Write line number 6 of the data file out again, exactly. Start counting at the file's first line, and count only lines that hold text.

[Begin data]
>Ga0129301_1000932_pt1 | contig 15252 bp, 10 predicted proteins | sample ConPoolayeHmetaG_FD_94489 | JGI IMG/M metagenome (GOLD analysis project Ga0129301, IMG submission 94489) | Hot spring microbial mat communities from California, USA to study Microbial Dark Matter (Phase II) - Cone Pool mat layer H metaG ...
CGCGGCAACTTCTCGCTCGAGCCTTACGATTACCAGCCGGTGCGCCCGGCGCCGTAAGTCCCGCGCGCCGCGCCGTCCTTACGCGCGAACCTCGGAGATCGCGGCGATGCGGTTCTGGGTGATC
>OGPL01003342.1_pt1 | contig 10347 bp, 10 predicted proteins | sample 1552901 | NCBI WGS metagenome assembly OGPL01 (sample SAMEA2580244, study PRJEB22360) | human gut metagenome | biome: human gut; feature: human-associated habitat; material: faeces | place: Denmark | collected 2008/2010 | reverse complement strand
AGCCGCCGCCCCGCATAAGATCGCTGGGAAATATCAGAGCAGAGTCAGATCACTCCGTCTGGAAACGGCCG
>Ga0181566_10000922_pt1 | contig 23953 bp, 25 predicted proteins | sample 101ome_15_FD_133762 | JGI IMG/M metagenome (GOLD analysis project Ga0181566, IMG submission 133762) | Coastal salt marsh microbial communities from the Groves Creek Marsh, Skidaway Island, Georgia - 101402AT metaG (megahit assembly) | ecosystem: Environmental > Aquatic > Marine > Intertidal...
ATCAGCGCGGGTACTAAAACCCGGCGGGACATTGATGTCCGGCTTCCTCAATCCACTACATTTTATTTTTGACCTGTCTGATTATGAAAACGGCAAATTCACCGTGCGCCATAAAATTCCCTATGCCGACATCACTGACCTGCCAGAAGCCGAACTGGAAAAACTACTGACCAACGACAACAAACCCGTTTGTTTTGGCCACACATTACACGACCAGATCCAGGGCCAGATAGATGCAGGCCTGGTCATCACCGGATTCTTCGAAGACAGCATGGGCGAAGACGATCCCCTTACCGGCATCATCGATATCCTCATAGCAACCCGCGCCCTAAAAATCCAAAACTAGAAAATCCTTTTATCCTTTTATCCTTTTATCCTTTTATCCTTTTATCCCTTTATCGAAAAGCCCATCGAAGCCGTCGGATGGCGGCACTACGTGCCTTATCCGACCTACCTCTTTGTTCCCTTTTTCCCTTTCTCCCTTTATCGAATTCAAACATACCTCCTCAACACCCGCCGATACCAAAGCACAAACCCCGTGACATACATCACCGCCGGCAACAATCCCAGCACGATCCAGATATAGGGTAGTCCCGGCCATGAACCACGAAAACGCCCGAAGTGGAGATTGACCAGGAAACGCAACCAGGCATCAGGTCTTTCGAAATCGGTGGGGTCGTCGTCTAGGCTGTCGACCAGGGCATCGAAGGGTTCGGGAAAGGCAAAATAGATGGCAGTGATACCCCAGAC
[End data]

ATCAGCGCGGGTACTAAAACCCGGCGGGACATTGATGTCCGGCTTCCTCAATCCACTACATTTTATTTTTGACCTGTCTGATTATGAAAACGGCAAATTCACCGTGCGCCATAAAATTCCCTATGCCGACATCACTGACCTGCCAGAAGCCGAACTGGAAAAACTACTGACCAACGACAACAAACCCGTTTGTTTTGGCCACACATTACACGACCAGATCCAGGGCCAGATAGATGCAGGCCTGGTCATCACCGGATTCTTCGAAGACAGCATGGGCGAAGACGATCCCCTTACCGGCATCATCGATATCCTCATAGCAACCCGCGCCCTAAAAATCCAAAACTAGAAAATCCTTTTATCCTTTTATCCTTTTATCCTTTTATCCTTTTATCCCTTTATCGAAAAGCCCATCGAAGCCGTCGGATGGCGGCACTACGTGCCTTATCCGACCTACCTCTTTGTTCCCTTTTTCCCTTTCTCCCTTTATCGAATTCAAACATACCTCCTCAACACCCGCCGATACCAAAGCACAAACCCCGTGACATACATCACCGCCGGCAACAATCCCAGCACGATCCAGATATAGGGTAGTCCCGGCCATGAACCACGAAAACGCCCGAAGTGGAGATTGACCAGGAAACGCAACCAGGCATCAGGTCTTTCGAAATCGGTGGGGTCGTCGTCTAGGCTGTCGACCAGGGCATCGAAGGGTTCGGGAAAGGCAAAATAGATGGCAGTGATACCCCAGAC